Home Articles Six Lost Lifters

Six Lost Lifters

Written on December 26, 2007 at 12:18 pm, by Eric Cressey

I’m normally somewhat of a bookworm and science geek, although – to blow a little sunshine up my own butt – I have to say, I’m getting better at reading people.

T-Nation has been great for me in this regard. Your ordinary trainer might be exposed to 20 different clients in a week, and a typical collegiate strength coach might encounter 100 to 150 athletes over the course of a week. Like many others in this biz, I’ve been fortunate to experience both of those realms.

However, I do have a few legs up on my colleagues in this regard. I routinely get dozens of emails each day from readers, and have the opportunity to interact with the T-folk on our Author’s Locker Room threads and at seminars. I can also chat with other coaches, trainers, writers, and therapists on a daily basis.

So, effectively, I get a broader pool of athletes, coaches, health care professionals, rehab patients, and ordinary weekend warriors from which to form my perspective on things. Sounds like a lead-in to my memoirs, huh?

Shut up and get to the point already!

Okay, you don’t have to tell me twice. On the six-hour drive back from the D.C. T-Fest, I spent some time pondering who the typical T-Nation reader is. Hell, I’m writing articles for this typical lifter, so I might as well stop to consider what he really is.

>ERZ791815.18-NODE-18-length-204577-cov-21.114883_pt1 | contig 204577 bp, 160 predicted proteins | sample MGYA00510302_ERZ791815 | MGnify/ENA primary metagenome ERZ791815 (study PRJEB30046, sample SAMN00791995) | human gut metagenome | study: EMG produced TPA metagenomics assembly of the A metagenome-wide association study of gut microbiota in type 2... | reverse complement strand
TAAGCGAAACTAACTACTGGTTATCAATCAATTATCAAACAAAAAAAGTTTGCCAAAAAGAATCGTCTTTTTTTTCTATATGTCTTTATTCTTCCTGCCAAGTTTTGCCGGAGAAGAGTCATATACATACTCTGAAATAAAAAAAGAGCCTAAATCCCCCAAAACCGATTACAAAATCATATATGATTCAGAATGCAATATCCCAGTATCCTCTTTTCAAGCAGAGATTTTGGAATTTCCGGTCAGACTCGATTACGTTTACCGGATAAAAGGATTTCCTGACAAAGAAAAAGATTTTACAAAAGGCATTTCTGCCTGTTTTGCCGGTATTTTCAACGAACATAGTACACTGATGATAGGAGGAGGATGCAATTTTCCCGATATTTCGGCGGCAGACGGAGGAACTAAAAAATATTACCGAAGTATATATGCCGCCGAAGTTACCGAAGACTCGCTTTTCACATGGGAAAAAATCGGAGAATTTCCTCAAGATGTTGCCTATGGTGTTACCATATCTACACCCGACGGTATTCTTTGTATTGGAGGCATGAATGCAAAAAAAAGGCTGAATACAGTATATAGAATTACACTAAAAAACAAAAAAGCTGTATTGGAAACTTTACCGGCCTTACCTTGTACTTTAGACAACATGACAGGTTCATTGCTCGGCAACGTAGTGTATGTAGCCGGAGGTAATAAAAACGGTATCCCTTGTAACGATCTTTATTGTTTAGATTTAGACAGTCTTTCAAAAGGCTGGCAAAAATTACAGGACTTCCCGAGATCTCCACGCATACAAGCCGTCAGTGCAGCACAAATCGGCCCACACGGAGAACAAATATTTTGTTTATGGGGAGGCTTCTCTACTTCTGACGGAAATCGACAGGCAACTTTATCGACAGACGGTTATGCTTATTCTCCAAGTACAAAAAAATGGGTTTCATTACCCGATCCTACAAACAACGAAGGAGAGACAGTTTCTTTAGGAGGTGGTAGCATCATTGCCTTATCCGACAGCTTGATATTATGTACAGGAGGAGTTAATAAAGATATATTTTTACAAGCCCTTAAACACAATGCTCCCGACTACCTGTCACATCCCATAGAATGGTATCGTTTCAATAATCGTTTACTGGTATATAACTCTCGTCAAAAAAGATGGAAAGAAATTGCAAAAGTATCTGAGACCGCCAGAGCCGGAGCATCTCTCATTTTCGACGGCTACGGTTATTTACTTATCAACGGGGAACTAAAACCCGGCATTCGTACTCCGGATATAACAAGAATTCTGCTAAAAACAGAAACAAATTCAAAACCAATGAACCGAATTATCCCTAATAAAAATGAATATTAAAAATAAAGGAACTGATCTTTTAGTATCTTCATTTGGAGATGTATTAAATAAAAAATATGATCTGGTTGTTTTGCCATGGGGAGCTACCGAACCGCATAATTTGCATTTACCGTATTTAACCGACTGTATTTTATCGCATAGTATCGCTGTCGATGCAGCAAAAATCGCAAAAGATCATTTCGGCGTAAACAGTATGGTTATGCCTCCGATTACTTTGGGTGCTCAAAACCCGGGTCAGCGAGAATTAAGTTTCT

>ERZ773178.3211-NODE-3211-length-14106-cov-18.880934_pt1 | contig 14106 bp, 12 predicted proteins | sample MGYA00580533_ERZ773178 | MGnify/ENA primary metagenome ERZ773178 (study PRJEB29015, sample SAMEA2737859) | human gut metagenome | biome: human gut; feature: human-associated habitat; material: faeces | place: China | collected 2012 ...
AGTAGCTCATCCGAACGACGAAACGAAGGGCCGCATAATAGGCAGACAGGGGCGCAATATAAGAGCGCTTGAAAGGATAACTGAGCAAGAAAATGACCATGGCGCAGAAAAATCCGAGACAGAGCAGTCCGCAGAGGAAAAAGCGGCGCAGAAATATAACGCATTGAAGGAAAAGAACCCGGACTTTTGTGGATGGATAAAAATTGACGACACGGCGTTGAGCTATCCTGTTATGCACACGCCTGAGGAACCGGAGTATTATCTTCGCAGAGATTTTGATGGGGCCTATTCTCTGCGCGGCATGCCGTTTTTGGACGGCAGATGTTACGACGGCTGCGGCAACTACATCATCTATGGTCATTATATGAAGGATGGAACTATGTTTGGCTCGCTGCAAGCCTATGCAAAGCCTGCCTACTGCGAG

After a few hours, it came to me: there is no “typical” T-Nation reader!

In fact, based on all the individuals I encountered in D.C., it was readily apparent that while all these folks had come to D.C. because they obviously wanted knowledge to help them achieve their goals, they all needed to be told different things – even in the broadest sense.

With that in mind, I came to identify six types of lifters that I see on a daily basis. Below, I’ll describe them and offer some suggestions on how to get the ball rolling if you realize you’re one of these lost individuals.

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Eric Cressey

One Response to “Six Lost Lifters”

  1. Mike Kramer Says:

    Hi Eric-
    This article really spoke to me. I am 51 and have more or less using watered down bodybuilding programs since the 1970’s. I have gained some appreciable muscle mass and have developed a fairly balanced physique. I am in my 9th week of Maximum Strength and really love seeing my strength increase. I must admit that I get tempted to add more traditional bodybuilding exercises because I seem to notice my clothes feeling looser. I’m assuming this is because of loosing bodyfat. My ultimate goal is bodybuilding but I would like to gain strength. Would you recommend finishing up MS and then pursuing the Show N Go program? Basically, really love the gains in strength but would like to keep my physique in good shape at my “advanced age”. Probably the ego! 🙂 Would really appreciate your help. With kids and not enough knowledge, hard to take the time to write programs. Love your articles and the HS SC certification program!

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